It’s Time to Learn German (Really)


We’ve lived in Hamburg, Germany for 11 months. Time has not flown, but they’ve been good, full months. We’ve seen a lot and experienced much more on so many levels.

Moving internationally is kind of like joining a club. I keep meeting other people who simply know exactly what it was like to uproot and join a completely foreign culture. I had no idea what I was in for, and I’m so glad we came! We thought, discussed, prayed, and discerned our way through this year, the whole time wondering whether we’d have an additional international move in front of us instead of a happy-go-lucky-bike-riding summer with our kids. I’m so happy to say that we’ve decided to stay! There’s a lot that went into that decision, and much of it will be documented only verbally over bottle(s) of wine with family and friends… But the long and short of it is: we’re so excited to stay here!

We have put a lot of work into settling as a family this year, and I’m so excited to see the payoff from all that work over the course of this year. We will not need to install lights, transition our children to school for the first time, watch them completely drained after a day of a completely new language, or buy a car. (No really. That last one was a pain.) It’s amazing how our weekends this spring have be dedicated to living instead of adjusting. So much goodness.

And guys: Germany. Europe.

Travel here is cheap and yes, we have a lot of vacation days. Our kids have matured into real travelers over the past year, for which we’re really grateful.

This year, we have visited the doctor at least once per month. Outside of our monthly contributions to our health insurance plan, we have paid 20.34 € on doctor’s visit. Over 11 months. 20.34 € Every prescription our children have needed has been handed to me completely free.

The grocery stores are closed on Sundays… And do you know what that’s meant for us this year? We rest. Because we can’t work. We’re home. Or we’re at the park. And it’s restorative. (Oh, and Hamburg is the first place in my marriage where I’ve successfully and regularly stayed in my food budget. Hooray, Lidl!)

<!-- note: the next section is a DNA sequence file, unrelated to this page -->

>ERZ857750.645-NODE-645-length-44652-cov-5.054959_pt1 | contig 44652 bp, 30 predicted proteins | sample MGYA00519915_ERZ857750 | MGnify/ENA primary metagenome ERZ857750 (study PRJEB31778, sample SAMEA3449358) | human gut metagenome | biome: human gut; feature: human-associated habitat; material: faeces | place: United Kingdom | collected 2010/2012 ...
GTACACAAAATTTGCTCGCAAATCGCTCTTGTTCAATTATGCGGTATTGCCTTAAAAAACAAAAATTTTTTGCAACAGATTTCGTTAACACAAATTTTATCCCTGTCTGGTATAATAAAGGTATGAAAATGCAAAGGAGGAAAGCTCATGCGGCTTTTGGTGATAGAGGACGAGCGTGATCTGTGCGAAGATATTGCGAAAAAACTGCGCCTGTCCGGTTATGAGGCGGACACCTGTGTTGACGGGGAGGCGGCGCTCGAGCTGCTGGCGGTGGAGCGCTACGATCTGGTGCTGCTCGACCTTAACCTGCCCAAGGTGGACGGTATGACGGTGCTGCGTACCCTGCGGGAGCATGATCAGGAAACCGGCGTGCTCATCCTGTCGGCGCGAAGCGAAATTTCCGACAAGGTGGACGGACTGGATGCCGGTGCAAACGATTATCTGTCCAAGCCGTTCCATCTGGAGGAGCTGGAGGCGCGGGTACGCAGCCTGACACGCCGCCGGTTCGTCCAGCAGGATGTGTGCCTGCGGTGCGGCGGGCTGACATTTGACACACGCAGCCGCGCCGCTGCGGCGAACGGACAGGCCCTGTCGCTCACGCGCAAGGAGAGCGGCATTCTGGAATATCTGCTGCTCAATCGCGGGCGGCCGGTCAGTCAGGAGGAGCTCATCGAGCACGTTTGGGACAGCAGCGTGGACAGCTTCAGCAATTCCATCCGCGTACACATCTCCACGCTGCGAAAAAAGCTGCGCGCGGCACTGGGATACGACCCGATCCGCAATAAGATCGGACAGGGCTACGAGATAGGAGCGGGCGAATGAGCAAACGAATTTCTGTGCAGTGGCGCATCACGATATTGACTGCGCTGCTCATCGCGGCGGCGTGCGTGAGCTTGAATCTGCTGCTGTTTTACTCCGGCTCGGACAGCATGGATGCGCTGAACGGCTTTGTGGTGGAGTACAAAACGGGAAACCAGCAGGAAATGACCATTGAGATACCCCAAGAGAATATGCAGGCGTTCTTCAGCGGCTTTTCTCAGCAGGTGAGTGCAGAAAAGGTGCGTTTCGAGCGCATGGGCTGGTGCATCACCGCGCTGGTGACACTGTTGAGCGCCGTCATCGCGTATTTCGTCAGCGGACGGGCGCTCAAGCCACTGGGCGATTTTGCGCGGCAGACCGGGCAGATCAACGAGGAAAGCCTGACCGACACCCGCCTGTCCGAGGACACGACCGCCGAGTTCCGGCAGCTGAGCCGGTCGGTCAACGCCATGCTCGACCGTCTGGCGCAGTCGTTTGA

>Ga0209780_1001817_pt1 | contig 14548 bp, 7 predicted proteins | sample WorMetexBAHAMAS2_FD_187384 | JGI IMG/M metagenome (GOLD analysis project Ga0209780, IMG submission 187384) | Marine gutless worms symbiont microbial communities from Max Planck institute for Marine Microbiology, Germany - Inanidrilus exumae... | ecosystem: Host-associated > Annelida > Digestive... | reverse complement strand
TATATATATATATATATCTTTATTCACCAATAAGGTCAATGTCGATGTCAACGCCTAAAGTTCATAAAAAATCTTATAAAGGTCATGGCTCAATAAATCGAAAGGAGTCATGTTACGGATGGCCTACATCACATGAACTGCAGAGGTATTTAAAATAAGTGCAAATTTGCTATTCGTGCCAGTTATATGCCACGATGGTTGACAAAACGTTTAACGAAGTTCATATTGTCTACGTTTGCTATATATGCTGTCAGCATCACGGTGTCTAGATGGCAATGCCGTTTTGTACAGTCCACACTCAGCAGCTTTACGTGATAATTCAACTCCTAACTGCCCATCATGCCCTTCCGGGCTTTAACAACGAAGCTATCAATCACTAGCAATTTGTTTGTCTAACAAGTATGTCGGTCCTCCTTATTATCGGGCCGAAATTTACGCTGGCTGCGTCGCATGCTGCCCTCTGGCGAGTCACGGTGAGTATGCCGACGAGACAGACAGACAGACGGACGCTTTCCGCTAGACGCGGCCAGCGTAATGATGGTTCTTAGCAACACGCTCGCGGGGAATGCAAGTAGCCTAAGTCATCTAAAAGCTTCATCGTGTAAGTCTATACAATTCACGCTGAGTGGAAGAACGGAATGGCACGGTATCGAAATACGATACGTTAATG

We live in a row house and the kids have friends that share  backyards. We’re outside almost every night sharing life together. Grilling dinner, riding bikes, playing soccer, running in the sprinkler. It’s downright child heaven… and Brian keeps being reminded of his childhood years living on Monroe Street–which is high praise.

It’s been a long time since we’ve stuck our heels in and felt ready to stay somewhere. It feels good to peruse eBay for furniture steals and buy the bigger package of black beans… We’re here. And it feels good.

Thanks so much for reading along with us… I do hope you’ll stick around! ♥




Hi, Friends!

So, the last time I checked in here we had traveled to Italy as a family! And now, I’m coming back with the details of fun from my trip to Malta! (Reminder: Once you get to Europe, it’s relatively cheap to travel within Europe. Yes, Malta was a bit of a pricier destination… but it’s hard to beat 40 € tickets to Italy. But, I digress.)

I had the complete pleasure of joining my sister, Melanie, her husband Edmundo, and their son on their European adventure. We shared an Airbnb, hosted by a wonderful friend, and the whole trip felt like a literal soaking of beauty. Saturation was the perfect word. By the 3rd morning, I left the house WITHOUT my camera… because I just couldn’t handle that every angle was so photogenic. (For me, this is saying something!)

So, I embarked on my husband’s birthday! Yes. You read that right. My awesome husband sent me away on his birthday to spend time with my family on an island… while he held down the fort with the kiddos. God love him.

Highlights from the trip were flying without kids (all the reading!), the beautiful view from the apartment we stayed in, the gorgeous Maltese balconies throughout the island, a trip to Gozo (another island) to enjoy more and more beauty, seeing the oldest human-made structure in the world, the beautiful vegetation (so many huge succulents!), and last (but definitely not least!) amazing hosts who showed us all around their beautiful island home.

On the last morning, I attended church, assuming that the service would be in English… but it wasn’t! I enjoyed the rhythm of (again) a familiar, but non-English Mass, and I’ll tell you what. When the cantor got up and sang the Psalm in Maltese, it was so very beautiful. I was moved to tears… and I didn’t even know what he was saying! And yes, the icing on the cake was watching the priest process out of Mass, and having the older gentleman processing out about two paces behind him, wearing his blue tinted sunglasses to boot.

Please enjoy the photos!

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